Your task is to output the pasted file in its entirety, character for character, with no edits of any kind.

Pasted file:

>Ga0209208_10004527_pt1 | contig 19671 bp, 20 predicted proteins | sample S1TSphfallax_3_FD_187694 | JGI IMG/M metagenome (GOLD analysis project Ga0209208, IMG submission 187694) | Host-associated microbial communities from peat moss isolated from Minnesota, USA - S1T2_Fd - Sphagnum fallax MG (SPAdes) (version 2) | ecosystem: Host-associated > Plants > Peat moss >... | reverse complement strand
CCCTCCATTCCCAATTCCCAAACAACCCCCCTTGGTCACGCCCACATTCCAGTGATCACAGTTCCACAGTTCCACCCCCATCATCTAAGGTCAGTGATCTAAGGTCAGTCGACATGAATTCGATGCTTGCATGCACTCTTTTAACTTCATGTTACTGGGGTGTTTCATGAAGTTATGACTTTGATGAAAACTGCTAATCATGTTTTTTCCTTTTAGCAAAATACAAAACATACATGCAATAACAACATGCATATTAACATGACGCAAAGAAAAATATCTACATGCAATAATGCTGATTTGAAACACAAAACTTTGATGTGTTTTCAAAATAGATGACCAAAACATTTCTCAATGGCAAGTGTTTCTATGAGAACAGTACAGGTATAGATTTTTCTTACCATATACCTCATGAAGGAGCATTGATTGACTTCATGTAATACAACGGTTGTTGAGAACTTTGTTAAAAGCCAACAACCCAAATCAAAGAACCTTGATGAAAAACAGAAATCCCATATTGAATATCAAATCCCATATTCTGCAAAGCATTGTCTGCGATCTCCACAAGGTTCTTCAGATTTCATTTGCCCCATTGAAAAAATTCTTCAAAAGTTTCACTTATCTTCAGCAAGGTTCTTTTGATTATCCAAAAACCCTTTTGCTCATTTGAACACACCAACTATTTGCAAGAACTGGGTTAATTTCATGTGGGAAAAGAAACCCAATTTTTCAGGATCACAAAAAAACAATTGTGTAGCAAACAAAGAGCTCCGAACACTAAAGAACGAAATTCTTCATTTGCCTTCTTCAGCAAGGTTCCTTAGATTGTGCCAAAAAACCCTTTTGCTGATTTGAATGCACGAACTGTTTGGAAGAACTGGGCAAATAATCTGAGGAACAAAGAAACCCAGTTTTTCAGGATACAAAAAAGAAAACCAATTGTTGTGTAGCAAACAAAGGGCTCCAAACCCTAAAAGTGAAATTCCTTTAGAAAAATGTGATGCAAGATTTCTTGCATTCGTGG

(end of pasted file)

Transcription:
>Ga0209208_10004527_pt1 | contig 19671 bp, 20 predicted proteins | sample S1TSphfallax_3_FD_187694 | JGI IMG/M metagenome (GOLD analysis project Ga0209208, IMG submission 187694) | Host-associated microbial communities from peat moss isolated from Minnesota, USA - S1T2_Fd - Sphagnum fallax MG (SPAdes) (version 2) | ecosystem: Host-associated > Plants > Peat moss >... | reverse complement strand
CCCTCCATTCCCAATTCCCAAACAACCCCCCTTGGTCACGCCCACATTCCAGTGATCACAGTTCCACAGTTCCACCCCCATCATCTAAGGTCAGTGATCTAAGGTCAGTCGACATGAATTCGATGCTTGCATGCACTCTTTTAACTTCATGTTACTGGGGTGTTTCATGAAGTTATGACTTTGATGAAAACTGCTAATCATGTTTTTTCCTTTTAGCAAAATACAAAACATACATGCAATAACAACATGCATATTAACATGACGCAAAGAAAAATATCTACATGCAATAATGCTGATTTGAAACACAAAACTTTGATGTGTTTTCAAAATAGATGACCAAAACATTTCTCAATGGCAAGTGTTTCTATGAGAACAGTACAGGTATAGATTTTTCTTACCATATACCTCATGAAGGAGCATTGATTGACTTCATGTAATACAACGGTTGTTGAGAACTTTGTTAAAAGCCAACAACCCAAATCAAAGAACCTTGATGAAAAACAGAAATCCCATATTGAATATCAAATCCCATATTCTGCAAAGCATTGTCTGCGATCTCCACAAGGTTCTTCAGATTTCATTTGCCCCATTGAAAAAATTCTTCAAAAGTTTCACTTATCTTCAGCAAGGTTCTTTTGATTATCCAAAAACCCTTTTGCTCATTTGAACACACCAACTATTTGCAAGAACTGGGTTAATTTCATGTGGGAAAAGAAACCCAATTTTTCAGGATCACAAAAAAACAATTGTGTAGCAAACAAAGAGCTCCGAACACTAAAGAACGAAATTCTTCATTTGCCTTCTTCAGCAAGGTTCCTTAGATTGTGCCAAAAAACCCTTTTGCTGATTTGAATGCACGAACTGTTTGGAAGAACTGGGCAAATAATCTGAGGAACAAAGAAACCCAGTTTTTCAGGATACAAAAAAGAAAACCAATTGTTGTGTAGCAAACAAAGGGCTCCAAACCCTAAAAGTGAAATTCCTTTAGAAAAATGTGATGCAAGATTTCTTGCATTCGTGG